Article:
Session Type: ACR Concurrent Abstract Session
Session Time: 11:00AM-12:30PM
Background/Purpose: Gout is characterized by deposition of monosodium urate (MSU) crystals in articular joints, where they activate macrophages inducing NLRP3 inflammasome activation and bioactive IL-1β release. However, it is not fully understood how the initiation of gouty inflammation takes place. Intake of meat and seafood is associated with frequency and intensity of gout flares. Choline is a vitamin-like essential nutrient, mainly found in meat and seafood. Choline transporter CTL1, and Choline Kinase (ChoKα), enzyme that converts choline into phosphocholine, are highly expressed in macrophages and fibroblast like synoviocytes in inflamed joints. Here we study whether choline uptake and phosphorylation contribute to NLRP3 inflammasome activation and gouty inflammation.
Methods: Wild type or AMPKα1 knockout primary bone marrow derived macrophages (BMDM) were cultured in L929 media for 7 days. shCtrl, shCTL1 and shChoKα were generated by lentiviral infection. Choline and phosphocholine were measured by 1HMRS. Choline deficiency was studied using media without or with 3.54μM choline. ChoKα inhibitor RSM932A was used at 5μM and colchicine at 10nM. BMDM were treated with 100ng/ml LPS for 4h and 400mg/ml MSU for 3h. IL-1β was measured by ELISA. Protein levels were examined by immunoblot, and mRNA expression by QPCR. Mitophagy was defined by p62, LC3 or DRP1 recruitment to mitochondria by confocal microscopy (CM). MSU crystals-induced peritonitis was induced by 3mg/ml MSU crystals i.p. injection (n=4 mice/group). For synovium-like air pouch model, 2.5mg/Kg ChoKα inhibitor MN58b or PBS was injected 24h before adding 3mg/ml MSU crystals into the air pouch (n=6 mice/group). Cells from pouch fluids were counted; pouch tissue stained for F4/80, CTL1 and ChoKα and visualized by CM.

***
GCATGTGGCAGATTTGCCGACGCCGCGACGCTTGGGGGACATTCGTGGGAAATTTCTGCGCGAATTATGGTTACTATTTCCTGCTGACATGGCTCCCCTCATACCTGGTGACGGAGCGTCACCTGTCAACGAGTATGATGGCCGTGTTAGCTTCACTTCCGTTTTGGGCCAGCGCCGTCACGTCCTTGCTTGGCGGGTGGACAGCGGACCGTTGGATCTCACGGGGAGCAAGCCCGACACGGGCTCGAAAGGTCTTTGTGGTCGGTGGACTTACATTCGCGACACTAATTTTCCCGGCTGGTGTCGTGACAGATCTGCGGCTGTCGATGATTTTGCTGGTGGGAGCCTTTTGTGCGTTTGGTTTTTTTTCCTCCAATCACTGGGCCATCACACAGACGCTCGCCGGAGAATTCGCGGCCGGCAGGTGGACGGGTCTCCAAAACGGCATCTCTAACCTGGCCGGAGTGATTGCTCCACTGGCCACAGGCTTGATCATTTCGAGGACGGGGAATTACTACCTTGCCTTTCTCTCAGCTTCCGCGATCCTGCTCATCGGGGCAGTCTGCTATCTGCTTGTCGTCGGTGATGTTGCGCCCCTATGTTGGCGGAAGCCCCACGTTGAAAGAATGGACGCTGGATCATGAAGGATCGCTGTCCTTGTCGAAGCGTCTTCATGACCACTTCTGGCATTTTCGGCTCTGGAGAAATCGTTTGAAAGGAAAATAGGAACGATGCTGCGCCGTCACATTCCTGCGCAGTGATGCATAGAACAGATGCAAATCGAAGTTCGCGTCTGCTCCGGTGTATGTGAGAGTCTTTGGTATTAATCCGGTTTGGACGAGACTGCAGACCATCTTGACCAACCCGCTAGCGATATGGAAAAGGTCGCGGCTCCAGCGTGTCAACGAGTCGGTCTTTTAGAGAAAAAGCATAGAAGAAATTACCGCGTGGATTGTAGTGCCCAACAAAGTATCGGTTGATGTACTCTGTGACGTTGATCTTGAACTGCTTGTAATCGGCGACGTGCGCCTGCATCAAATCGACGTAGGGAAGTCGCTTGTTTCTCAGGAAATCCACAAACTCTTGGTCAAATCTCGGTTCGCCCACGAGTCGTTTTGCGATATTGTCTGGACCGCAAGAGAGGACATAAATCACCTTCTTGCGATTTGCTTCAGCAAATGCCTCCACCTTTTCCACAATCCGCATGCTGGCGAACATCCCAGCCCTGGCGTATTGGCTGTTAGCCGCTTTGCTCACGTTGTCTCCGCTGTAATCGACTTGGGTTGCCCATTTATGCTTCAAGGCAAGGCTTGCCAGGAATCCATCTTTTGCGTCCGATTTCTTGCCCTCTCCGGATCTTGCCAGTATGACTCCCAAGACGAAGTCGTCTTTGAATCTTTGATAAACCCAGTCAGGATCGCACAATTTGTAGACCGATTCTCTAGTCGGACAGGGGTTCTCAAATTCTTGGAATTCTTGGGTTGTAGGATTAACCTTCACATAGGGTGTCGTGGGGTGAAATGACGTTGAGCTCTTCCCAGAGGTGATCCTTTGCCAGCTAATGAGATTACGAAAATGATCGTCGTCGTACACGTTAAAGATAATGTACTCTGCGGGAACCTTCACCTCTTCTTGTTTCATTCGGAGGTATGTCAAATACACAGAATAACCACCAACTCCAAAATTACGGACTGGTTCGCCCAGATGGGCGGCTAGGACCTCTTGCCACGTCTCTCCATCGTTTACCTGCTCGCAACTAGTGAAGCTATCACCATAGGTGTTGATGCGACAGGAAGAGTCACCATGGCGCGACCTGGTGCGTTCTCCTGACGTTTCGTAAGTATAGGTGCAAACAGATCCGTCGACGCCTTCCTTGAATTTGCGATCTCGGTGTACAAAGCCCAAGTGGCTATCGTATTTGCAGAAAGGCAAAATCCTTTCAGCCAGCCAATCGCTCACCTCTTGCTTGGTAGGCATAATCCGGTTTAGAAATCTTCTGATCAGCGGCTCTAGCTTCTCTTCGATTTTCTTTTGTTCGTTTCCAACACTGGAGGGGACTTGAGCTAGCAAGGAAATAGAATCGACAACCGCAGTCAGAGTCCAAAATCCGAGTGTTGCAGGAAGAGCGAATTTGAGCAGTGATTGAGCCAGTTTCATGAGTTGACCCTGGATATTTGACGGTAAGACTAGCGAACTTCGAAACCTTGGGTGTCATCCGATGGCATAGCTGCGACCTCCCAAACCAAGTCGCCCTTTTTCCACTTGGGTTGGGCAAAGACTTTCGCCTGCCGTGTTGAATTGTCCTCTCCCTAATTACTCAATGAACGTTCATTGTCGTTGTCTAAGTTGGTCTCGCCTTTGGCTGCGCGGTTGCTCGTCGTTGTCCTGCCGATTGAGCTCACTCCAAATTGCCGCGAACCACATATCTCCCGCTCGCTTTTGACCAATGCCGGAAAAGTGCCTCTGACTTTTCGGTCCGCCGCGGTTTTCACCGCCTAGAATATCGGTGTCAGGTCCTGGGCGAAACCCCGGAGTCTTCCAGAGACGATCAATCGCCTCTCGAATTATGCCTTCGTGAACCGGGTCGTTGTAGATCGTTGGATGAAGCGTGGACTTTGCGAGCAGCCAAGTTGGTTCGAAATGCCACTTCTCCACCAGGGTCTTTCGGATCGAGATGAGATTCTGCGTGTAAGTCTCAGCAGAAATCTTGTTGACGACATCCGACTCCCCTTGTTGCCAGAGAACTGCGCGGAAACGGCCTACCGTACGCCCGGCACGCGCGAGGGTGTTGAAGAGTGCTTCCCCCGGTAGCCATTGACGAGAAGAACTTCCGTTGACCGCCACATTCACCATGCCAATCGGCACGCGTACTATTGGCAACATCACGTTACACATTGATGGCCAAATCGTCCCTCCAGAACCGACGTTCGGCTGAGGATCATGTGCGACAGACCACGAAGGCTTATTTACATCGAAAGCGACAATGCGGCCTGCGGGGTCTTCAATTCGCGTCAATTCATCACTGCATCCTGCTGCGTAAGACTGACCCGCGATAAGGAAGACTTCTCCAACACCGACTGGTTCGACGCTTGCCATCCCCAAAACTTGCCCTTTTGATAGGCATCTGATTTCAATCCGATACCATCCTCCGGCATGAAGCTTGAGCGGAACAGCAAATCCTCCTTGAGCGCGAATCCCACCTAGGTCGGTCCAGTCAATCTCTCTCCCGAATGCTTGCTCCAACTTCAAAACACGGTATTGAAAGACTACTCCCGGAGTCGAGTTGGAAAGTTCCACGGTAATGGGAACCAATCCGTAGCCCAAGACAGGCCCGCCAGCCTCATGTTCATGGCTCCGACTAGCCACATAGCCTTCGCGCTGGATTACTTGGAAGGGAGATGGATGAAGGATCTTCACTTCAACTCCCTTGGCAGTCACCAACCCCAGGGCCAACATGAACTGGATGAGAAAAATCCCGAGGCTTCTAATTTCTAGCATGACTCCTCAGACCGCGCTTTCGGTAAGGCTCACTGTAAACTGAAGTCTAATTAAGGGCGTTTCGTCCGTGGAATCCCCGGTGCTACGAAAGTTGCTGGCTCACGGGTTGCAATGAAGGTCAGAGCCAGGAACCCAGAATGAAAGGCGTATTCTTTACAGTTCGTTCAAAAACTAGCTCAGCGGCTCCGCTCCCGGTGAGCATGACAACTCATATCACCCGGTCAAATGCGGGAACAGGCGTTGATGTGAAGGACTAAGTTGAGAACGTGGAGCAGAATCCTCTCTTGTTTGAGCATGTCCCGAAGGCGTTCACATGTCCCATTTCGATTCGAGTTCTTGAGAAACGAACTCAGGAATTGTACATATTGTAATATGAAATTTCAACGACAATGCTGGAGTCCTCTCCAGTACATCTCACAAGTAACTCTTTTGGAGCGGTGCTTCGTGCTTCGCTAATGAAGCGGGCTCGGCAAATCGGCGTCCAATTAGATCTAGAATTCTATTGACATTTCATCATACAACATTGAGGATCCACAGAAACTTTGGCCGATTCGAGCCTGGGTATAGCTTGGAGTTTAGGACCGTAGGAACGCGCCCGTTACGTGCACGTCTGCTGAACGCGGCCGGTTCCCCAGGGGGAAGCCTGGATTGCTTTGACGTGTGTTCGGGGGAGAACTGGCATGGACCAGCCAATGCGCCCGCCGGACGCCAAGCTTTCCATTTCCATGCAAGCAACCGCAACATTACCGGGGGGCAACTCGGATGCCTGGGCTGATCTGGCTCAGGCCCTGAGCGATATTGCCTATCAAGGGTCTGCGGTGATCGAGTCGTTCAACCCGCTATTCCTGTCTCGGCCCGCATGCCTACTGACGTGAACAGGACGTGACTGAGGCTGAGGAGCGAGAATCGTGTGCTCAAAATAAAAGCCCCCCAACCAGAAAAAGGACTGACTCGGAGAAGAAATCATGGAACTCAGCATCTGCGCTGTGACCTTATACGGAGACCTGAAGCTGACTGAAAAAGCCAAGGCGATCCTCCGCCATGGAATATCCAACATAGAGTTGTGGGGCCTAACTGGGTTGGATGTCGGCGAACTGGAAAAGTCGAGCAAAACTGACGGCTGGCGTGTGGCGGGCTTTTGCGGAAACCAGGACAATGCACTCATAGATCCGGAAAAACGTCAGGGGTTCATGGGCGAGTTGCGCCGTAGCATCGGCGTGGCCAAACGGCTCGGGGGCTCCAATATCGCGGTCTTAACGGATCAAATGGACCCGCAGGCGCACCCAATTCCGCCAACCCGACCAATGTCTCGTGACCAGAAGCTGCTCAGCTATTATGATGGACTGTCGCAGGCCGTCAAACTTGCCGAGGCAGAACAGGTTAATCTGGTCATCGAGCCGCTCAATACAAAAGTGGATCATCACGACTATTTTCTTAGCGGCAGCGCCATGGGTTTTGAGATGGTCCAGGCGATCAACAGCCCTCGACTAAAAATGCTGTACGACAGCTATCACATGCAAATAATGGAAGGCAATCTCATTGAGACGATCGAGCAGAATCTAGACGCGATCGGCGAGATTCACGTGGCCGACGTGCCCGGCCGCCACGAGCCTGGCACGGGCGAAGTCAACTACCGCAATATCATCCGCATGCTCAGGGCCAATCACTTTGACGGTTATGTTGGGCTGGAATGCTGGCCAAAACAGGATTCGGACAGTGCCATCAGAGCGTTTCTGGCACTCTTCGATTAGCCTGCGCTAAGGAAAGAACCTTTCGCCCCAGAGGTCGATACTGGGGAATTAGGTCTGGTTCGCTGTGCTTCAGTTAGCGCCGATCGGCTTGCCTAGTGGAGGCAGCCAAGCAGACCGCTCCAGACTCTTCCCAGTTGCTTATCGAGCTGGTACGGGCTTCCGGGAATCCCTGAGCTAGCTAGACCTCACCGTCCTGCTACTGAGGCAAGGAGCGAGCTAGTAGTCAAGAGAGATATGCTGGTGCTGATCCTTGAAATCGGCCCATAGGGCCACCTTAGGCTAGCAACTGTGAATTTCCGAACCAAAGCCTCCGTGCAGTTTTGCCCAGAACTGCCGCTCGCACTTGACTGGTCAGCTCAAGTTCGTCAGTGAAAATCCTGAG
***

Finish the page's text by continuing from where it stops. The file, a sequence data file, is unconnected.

LPS increased 6 fold CTL1 expression, and boosted intracellular choline by 238% (p<0.01) and phosphocholine by 559% (p<0.001). Choline deficiency reduced MSU-induced IL-1β release by 60% (p<0.001), shCTL1 by 57% (p<0.05), and shChoKα by 89% (p<0.05) and ChoKα inhibition via RSM932A by 71% (p<0.005). Impaired choline uptake or ChoKα activity promoted AMPK activation and DRP1, LC3 and p62 recruitment to mitochondria. AMPK deletion blocked choline deficiency effect on IL-1β release. Of note, treatment with colchicine, previously defined to inhibit NLRP3 inflammasome activity and activate AMPK, also reduced CTL1 (90%) and ChoKα levels (85%). In vivo, after MSU crystal injection, cells collected from peritoneal cavity strongly expressed both CTL1 (p<0.05) and ChoKα (p<0.01). F4/80 positive myeloid cells recruited into the air pouch also expressed ChoKα and CTL1. Last, treatment with ChoKα inhibitor MN58b reduced MSU crystal-induced leukocyte recruitment by 47% (p<0.05) and IL-1β release by 66% (p<0.01).
Conclusion: Our results show that Choline, which is mainly sourced from diet, contributes to gouty inflammation. MSU crystal-induced activation of myeloid cells causes overexpression of genes involved in choline uptake and metabolism, and this is prevented by Colchicine treatment. Targeting choline transporter CTL1 or ChoKα, and limiting dietary choline, could be novel therapeutic anti-inflammatory approaches for gouty arthritis.
To cite this abstract in AMA style:Sanchez-Lopez E, Zhong Z, Stubelius A, Sweeney SR, Liu-Bryan R, Lacal JC, Tiziani S, Terkeltaub R, Guma M, Karin M. Role of Choline in Gouty Inflammation [abstract]. Arthritis Rheumatol. 2018; 70 (suppl 10). https://acrabstracts.org/abstract/role-of-choline-in-gouty-inflammation/. Accessed June 7, 2020.
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